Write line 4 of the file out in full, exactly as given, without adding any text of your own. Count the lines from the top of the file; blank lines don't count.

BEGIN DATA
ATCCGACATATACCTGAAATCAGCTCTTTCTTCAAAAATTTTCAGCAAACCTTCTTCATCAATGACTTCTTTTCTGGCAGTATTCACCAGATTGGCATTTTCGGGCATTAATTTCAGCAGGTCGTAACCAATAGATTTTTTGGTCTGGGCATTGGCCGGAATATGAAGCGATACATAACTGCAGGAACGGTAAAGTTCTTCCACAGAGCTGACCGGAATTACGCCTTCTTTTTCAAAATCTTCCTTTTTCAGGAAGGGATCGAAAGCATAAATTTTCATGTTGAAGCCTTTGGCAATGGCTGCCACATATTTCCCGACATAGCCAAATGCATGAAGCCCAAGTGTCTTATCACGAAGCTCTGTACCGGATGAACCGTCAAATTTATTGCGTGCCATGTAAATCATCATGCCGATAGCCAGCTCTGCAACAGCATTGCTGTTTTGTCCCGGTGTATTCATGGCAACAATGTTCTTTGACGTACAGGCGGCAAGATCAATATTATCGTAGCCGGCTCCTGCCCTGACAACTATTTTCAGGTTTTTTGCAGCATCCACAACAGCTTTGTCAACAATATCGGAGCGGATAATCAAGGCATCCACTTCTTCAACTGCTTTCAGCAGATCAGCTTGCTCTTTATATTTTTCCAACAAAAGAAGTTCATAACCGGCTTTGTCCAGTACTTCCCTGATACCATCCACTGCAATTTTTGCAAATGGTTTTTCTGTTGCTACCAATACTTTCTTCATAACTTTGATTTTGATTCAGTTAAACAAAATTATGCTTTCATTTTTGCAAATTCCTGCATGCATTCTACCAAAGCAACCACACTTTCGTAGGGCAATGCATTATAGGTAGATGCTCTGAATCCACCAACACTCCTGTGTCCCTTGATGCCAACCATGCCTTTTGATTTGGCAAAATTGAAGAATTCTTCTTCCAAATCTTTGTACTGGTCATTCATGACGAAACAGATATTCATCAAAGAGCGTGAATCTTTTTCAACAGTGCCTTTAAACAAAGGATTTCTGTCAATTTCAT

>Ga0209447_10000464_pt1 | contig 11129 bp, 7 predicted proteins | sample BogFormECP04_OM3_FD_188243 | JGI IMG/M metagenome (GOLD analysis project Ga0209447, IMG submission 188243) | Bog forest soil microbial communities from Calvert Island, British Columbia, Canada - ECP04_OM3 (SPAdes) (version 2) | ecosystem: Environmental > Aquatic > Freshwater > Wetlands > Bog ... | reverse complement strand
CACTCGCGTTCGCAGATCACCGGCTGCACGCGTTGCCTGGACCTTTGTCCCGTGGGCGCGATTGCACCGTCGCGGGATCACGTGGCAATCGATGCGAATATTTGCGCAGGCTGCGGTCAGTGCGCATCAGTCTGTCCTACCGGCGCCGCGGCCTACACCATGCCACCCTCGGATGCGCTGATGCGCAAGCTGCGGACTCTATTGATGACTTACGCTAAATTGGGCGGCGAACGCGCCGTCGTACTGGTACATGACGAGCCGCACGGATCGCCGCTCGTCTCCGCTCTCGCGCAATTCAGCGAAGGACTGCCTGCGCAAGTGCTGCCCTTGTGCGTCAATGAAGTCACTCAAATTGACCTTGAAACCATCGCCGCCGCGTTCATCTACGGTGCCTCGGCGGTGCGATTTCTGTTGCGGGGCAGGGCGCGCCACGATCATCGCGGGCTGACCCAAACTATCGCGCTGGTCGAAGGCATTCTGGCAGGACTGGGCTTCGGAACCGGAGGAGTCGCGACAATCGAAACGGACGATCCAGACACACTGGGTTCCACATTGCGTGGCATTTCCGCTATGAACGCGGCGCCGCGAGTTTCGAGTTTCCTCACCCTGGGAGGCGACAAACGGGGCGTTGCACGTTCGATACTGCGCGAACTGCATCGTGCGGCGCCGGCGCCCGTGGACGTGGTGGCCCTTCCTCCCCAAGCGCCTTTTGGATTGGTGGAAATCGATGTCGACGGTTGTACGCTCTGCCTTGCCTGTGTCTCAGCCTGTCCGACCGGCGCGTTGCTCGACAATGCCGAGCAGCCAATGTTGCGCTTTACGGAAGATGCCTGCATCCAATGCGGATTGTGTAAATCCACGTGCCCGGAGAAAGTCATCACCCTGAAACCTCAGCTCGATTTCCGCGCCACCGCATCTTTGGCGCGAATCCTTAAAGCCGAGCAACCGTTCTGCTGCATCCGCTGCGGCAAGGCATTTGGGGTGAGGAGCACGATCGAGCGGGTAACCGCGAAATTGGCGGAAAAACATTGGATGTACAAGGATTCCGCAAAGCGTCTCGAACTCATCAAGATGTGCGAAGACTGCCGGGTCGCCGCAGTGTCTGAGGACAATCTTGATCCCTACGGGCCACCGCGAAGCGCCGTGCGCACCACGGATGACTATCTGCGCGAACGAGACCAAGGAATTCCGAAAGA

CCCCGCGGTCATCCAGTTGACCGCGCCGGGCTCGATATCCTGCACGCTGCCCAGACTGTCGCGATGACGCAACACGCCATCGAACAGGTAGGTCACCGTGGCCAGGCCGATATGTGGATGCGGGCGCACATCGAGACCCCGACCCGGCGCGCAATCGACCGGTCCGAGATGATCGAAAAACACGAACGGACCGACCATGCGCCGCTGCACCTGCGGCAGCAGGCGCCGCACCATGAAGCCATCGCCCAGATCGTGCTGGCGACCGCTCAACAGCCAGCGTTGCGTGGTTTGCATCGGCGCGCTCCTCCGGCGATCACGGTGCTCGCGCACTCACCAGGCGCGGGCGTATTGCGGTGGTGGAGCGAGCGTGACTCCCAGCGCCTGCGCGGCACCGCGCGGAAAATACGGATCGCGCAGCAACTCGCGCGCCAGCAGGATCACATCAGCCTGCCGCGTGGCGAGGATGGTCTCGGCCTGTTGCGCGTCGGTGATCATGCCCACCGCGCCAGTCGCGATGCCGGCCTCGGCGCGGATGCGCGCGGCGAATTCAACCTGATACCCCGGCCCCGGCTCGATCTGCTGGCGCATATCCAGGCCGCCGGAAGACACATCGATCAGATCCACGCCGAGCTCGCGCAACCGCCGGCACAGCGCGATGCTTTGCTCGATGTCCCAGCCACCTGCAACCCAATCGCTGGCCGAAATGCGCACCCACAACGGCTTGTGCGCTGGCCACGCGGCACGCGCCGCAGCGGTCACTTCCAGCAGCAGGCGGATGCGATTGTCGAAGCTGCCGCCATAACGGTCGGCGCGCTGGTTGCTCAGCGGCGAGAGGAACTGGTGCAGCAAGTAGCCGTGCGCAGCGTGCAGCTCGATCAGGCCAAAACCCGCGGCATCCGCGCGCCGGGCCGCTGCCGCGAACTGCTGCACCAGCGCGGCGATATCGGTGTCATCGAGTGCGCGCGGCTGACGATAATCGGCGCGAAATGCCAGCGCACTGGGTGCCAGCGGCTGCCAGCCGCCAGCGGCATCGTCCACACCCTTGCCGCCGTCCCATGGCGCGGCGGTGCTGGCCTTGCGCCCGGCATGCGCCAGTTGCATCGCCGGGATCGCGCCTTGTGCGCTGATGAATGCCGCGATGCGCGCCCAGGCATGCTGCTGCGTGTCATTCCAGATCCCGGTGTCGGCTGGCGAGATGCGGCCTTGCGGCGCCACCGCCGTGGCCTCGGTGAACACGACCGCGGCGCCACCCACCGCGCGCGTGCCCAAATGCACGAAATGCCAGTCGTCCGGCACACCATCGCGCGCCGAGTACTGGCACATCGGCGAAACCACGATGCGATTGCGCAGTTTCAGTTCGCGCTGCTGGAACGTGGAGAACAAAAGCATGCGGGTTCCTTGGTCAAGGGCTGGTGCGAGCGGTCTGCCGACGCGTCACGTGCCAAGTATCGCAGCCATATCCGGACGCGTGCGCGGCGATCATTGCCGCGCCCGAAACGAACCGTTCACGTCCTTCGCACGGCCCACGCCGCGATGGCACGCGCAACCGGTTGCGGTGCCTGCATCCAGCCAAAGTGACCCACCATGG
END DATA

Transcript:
CCCCGCGGTCATCCAGTTGACCGCGCCGGGCTCGATATCCTGCACGCTGCCCAGACTGTCGCGATGACGCAACACGCCATCGAACAGGTAGGTCACCGTGGCCAGGCCGATATGTGGATGCGGGCGCACATCGAGACCCCGACCCGGCGCGCAATCGACCGGTCCGAGATGATCGAAAAACACGAACGGACCGACCATGCGCCGCTGCACCTGCGGCAGCAGGCGCCGCACCATGAAGCCATCGCCCAGATCGTGCTGGCGACCGCTCAACAGCCAGCGTTGCGTGGTTTGCATCGGCGCGCTCCTCCGGCGATCACGGTGCTCGCGCACTCACCAGGCGCGGGCGTATTGCGGTGGTGGAGCGAGCGTGACTCCCAGCGCCTGCGCGGCACCGCGCGGAAAATACGGATCGCGCAGCAACTCGCGCGCCAGCAGGATCACATCAGCCTGCCGCGTGGCGAGGATGGTCTCGGCCTGTTGCGCGTCGGTGATCATGCCCACCGCGCCAGTCGCGATGCCGGCCTCGGCGCGGATGCGCGCGGCGAATTCAACCTGATACCCCGGCCCCGGCTCGATCTGCTGGCGCATATCCAGGCCGCCGGAAGACACATCGATCAGATCCACGCCGAGCTCGCGCAACCGCCGGCACAGCGCGATGCTTTGCTCGATGTCCCAGCCACCTGCAACCCAATCGCTGGCCGAAATGCGCACCCACAACGGCTTGTGCGCTGGCCACGCGGCACGCGCCGCAGCGGTCACTTCCAGCAGCAGGCGGATGCGATTGTCGAAGCTGCCGCCATAACGGTCGGCGCGCTGGTTGCTCAGCGGCGAGAGGAACTGGTGCAGCAAGTAGCCGTGCGCAGCGTGCAGCTCGATCAGGCCAAAACCCGCGGCATCCGCGCGCCGGGCCGCTGCCGCGAACTGCTGCACCAGCGCGGCGATATCGGTGTCATCGAGTGCGCGCGGCTGACGATAATCGGCGCGAAATGCCAGCGCACTGGGTGCCAGCGGCTGCCAGCCGCCAGCGGCATCGTCCACACCCTTGCCGCCGTCCCATGGCGCGGCGGTGCTGGCCTTGCGCCCGGCATGCGCCAGTTGCATCGCCGGGATCGCGCCTTGTGCGCTGATGAATGCCGCGATGCGCGCCCAGGCATGCTGCTGCGTGTCATTCCAGATCCCGGTGTCGGCTGGCGAGATGCGGCCTTGCGGCGCCACCGCCGTGGCCTCGGTGAACACGACCGCGGCGCCACCCACCGCGCGCGTGCCCAAATGCACGAAATGCCAGTCGTCCGGCACACCATCGCGCGCCGAGTACTGGCACATCGGCGAAACCACGATGCGATTGCGCAGTTTCAGTTCGCGCTGCTGGAACGTGGAGAACAAAAGCATGCGGGTTCCTTGGTCAAGGGCTGGTGCGAGCGGTCTGCCGACGCGTCACGTGCCAAGTATCGCAGCCATATCCGGACGCGTGCGCGGCGATCATTGCCGCGCCCGAAACGAACCGTTCACGTCCTTCGCACGGCCCACGCCGCGATGGCACGCGCAACCGGTTGCGGTGCCTGCATCCAGCCAAAGTGACCCACCATGG